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NZ research creates faster, stronger boats

30 September 2005

NZ research creates faster, stronger performance boats

A New Zealand company’s commitment to research is enabling the boatbuilding industry to benefit from its advances in composite materials technology. The result is boats, including those competing in the next America’s Cup, that are lighter and stronger, and deliver higher performance and increased safety in a cost effective package.

The world-class work going on at High Modulus in Auckland convinced the Foundation for Research, Science and Technology to back the company, providing more than $400,000, through its Technology New Zealand suite of investment schemes, to support the company’s global leadership.

High Modulus, with engineers in Auckland, the United Kingdom and France, is one of the world’s leading proponents for the use of composite materials in marine structures, through its expertise in structural design and process engineering. While composite materials are found in many applications, High Modulus is one of only two significant players internationally in the marine field.

The latest research project extends its ability to capture the position of technical leadership in the marine market, with High Modulus Senior Engineer, Michael Eaglen, saying it enables the company to accelerate plans to expand into international markets, and develop new products for the industry.

There are several components to the new research but a key focus is developing new boat strength test methods to replicate slamming events. These occur in rough seas when a boat leaps off waves, and slams back down into the ocean, generating high dynamic loadings. The combination of an analytical practical experimental approach to the study provides High Modulus with new knowledge to design structures and materials for boats, particularly round-the-world racers, super yachts and luxury and performance power boats.

High Modulus estimates that with its own highly qualified staff and the Foundation investment, it has been able to achieve in three years what would otherwise have taken eight. The Foundation provided half the $800,000 project cost.

Mr Eaglen says he is confident the knowledge gained will result in the development of new products, and not just design procedures, involving composite technology. Possibilities include off-the-shelf structural beams already fitted with engineered reinforcing in the way of holes for wiring or plumbing, and plates containing specifically tailored ply orientations to improve bearing strength.

There is heavy pressure on the 15 New Zealand based consulting engineers at High Modulus to meet an increasing commercial workload at the same time as committing to a major R&D programme. Current consultancy activity ranges from ‘proof of concept’ vessels for the United State military through to design of America’s Cup structures, a field High Modulus has been active in since the first fibreglass 12m yachts in 1987.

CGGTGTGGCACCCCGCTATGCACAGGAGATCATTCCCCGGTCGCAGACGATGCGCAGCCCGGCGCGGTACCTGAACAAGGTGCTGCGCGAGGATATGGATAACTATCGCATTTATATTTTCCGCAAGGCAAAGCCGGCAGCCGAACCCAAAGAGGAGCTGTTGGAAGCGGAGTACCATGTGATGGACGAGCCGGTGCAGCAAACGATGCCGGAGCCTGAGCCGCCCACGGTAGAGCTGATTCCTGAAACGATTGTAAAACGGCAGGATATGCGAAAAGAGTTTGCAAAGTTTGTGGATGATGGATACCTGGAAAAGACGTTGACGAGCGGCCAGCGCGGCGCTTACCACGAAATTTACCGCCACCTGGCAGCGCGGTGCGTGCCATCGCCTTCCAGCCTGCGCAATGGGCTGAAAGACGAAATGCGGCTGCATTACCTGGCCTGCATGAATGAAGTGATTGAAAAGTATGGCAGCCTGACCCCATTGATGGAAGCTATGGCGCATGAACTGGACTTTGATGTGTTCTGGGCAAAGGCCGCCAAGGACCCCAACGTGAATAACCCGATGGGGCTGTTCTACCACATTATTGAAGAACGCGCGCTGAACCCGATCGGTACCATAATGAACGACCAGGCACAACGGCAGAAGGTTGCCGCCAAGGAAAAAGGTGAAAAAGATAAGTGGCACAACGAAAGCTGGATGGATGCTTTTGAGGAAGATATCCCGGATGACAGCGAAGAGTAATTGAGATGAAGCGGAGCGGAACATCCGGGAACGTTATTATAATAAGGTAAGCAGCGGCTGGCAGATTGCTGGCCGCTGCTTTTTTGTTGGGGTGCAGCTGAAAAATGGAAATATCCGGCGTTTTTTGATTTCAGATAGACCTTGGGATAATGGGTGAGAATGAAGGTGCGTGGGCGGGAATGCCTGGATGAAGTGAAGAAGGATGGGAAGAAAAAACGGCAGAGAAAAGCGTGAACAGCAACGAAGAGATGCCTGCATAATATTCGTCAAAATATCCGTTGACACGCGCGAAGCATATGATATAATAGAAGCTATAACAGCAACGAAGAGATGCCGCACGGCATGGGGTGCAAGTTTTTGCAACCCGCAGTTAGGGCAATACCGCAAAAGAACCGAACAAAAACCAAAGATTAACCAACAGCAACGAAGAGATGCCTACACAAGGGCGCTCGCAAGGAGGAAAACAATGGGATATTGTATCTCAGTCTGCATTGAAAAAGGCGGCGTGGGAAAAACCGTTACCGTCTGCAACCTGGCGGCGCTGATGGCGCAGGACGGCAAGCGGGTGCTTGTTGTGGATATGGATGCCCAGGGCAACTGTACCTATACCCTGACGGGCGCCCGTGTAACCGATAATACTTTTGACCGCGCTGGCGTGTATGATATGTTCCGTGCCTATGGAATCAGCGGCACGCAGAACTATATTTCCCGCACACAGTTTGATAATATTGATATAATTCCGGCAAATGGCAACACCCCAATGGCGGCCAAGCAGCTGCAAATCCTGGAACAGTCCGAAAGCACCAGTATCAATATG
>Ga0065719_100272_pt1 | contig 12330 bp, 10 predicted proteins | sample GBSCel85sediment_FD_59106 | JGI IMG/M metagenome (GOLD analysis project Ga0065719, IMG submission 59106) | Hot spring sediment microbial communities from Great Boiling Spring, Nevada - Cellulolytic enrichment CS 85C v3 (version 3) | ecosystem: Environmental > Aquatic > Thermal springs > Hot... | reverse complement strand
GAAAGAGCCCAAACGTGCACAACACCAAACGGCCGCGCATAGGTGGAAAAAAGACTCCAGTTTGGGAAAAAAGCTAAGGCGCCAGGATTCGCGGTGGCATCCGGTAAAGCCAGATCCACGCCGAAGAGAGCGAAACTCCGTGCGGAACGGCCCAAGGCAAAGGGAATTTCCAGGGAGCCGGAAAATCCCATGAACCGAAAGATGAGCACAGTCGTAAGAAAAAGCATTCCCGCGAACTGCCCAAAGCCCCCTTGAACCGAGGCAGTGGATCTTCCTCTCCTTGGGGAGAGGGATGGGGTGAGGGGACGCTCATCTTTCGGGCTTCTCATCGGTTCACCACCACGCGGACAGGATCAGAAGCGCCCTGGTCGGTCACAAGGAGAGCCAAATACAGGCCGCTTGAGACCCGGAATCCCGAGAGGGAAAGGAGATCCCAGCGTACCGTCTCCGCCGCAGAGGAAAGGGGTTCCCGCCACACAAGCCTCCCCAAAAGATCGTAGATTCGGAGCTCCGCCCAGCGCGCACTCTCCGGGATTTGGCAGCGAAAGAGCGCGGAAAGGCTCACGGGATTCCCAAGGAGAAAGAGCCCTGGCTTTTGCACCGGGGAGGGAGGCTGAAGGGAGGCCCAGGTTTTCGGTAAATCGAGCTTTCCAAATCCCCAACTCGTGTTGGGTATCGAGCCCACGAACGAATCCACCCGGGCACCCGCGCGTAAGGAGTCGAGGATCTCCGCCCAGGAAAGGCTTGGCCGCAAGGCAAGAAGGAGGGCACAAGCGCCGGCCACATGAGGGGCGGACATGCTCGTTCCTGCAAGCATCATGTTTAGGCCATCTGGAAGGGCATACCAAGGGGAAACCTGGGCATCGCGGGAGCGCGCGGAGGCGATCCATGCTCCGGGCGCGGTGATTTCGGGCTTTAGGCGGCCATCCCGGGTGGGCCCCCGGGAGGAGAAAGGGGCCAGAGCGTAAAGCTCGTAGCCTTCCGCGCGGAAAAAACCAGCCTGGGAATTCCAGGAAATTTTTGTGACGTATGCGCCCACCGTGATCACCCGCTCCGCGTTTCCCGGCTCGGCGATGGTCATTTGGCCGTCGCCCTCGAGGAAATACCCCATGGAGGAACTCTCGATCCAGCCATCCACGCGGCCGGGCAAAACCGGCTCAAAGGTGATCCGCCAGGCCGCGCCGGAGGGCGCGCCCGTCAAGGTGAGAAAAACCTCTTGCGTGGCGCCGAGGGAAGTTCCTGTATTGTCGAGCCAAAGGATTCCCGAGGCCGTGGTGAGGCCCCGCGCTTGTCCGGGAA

Managing Director and co-owner is Richard Downs-Honey, a keen fisherman, who has a 40-year friendship with co-owner and Engineering Director, Brian Jones, an ex-Olympian sailor. A passion for boating is almost a prerequisite for High Modulus employees.

“For R&D to have value it must quickly trickle down into the day-to-day design activity. The R&D projects we take on are those that deliver solutions to specific issues facing us, rather than simply adding to a general knowledge bank.

“We have a long track record of developing R&D projects to answer a single issue or address a defined problem but the Foundation investment enabled us to develop a more holistic approach to the bigger problems we face, in a project of significant size,” he says.

Heat testing

“Being the leader in marine composite technology isn’t just about designing boats that win races and don’t break. The R&D is not simply about finding something new. It’s using the research to produce results in the construction, be it reducing weight, improving safety margins or delivering a more cost effective solution to the builder.”

The range of applications of this technology is extensive. High Modulus engineering expertise has helped produce everything from reliable, robust high speed interceptor patrol craft for the Malaysian Customs, through to the super yachts such as Mirabella V. the world’s largest singe masted yacht, with a 88.5m (290ft) high carbon mast.


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